Meet the Gold Medalist
Knowing my sister had Spina Bifida did not stop my parents from adopting her. A social worker had informed them of her condition. They thought they were ready.
When my Mom took her to the hospital for the first time, Dr. Meyer looked at my sister who was sitting there, then at my Mom, "Mam, you are absolutely crazy for adopting this little girl." My Mom's jaw dropped as he dived into the medical concerns of Spina Bifida without realizing her shock. He continued this conversation, painting a very bleak existence for my sister.
I asked my Mom how she felt when she heard all of this.
"I felt terrible a doctor would say such a thing in front of a child but I was also a bit scared. I wondered if I had just signed away my freedom. Then I was mad, and I decided then and there...I'll show you, Dr. Meyer."
This summer a girlfriend of mine met my sister. We had a blast together, and a few weeks ago over a glass of wine, she blew me away with a question. "Are you sure your sister is as handicapped as you think?" I looked at her strangely, "What do you mean?"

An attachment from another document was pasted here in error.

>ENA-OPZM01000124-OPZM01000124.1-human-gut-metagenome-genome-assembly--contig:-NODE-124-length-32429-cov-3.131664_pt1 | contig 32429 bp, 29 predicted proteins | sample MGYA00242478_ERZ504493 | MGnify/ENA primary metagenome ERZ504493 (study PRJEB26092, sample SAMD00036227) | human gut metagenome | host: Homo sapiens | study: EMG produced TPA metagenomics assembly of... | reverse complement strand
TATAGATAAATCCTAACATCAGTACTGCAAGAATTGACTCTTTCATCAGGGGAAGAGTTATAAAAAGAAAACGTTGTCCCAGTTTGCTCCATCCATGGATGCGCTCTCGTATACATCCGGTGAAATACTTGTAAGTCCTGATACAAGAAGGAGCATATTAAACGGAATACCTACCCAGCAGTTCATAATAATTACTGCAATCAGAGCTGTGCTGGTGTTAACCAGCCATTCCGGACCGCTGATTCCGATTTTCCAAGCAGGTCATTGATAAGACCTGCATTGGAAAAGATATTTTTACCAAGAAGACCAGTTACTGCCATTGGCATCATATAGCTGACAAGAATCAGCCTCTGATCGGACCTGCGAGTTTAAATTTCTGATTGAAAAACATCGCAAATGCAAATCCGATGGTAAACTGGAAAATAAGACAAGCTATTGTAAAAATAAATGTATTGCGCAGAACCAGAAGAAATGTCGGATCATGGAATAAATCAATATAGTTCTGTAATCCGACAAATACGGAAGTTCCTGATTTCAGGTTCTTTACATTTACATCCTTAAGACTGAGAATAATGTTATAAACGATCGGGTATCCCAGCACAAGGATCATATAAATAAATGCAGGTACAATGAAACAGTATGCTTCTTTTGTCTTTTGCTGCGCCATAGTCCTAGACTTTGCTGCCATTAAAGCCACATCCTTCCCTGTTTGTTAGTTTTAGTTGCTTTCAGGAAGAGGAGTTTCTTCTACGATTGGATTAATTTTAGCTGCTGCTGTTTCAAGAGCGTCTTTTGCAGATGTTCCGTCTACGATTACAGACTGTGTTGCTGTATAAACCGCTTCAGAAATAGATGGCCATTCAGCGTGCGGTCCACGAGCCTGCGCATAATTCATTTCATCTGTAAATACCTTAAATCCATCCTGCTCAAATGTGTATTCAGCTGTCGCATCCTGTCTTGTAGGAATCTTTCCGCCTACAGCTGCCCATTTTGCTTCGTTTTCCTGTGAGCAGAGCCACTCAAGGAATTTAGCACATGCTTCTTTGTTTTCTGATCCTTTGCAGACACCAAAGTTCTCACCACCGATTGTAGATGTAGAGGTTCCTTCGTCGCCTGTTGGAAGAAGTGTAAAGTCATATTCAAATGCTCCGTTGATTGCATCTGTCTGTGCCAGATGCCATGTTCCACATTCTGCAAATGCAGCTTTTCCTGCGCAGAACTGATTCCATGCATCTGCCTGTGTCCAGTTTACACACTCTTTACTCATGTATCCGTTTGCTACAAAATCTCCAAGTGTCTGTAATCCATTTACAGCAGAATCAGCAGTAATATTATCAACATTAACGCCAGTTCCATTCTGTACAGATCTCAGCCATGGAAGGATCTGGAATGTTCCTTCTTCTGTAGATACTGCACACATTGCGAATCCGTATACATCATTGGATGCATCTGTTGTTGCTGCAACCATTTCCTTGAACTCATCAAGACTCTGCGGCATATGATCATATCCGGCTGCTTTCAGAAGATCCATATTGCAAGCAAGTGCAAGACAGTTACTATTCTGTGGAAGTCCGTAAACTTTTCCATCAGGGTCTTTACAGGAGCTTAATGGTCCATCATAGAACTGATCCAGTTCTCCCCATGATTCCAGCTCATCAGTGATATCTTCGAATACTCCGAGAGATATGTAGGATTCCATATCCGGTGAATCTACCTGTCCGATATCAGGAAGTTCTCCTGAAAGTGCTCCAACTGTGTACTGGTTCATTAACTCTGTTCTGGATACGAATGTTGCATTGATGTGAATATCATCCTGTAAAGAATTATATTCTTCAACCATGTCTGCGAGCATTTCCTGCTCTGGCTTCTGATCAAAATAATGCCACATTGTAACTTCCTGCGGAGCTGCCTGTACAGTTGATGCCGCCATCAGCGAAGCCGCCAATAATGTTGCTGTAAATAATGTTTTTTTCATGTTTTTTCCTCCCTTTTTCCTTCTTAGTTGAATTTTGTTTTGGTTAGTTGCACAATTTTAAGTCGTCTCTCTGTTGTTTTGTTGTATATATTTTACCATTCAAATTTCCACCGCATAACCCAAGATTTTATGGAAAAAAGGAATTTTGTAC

"Well," she sighed, "I know she has Spina Bifida, but otherwise she is clever, and you don't notice a thing."
I was thrilled she said this. My Mom has always preached, "You can't let other people define your life." Dr. Meyers wanted to do just that. My Mom and my sister didn't listen; they chose not to accept his definition and created their own. Of course, there were fights with the school board, operations, and challenges but she exceeded everyone's expectations, and I couldn't be prouder.
I tend towards thinking 'I'll show you' when someone says 'you can't.' My sister and my Mom set the example and made me a fighter.
There she was this summer, traveling Europe not letting anyone tell her what she could do. For me, she is a gold medalist in exceeding expectations. Learn from her and don't let anyone define your life for you.
—Allison Ochs Social Worker M.S.W. , Coach, Expat, Mother of three, Wife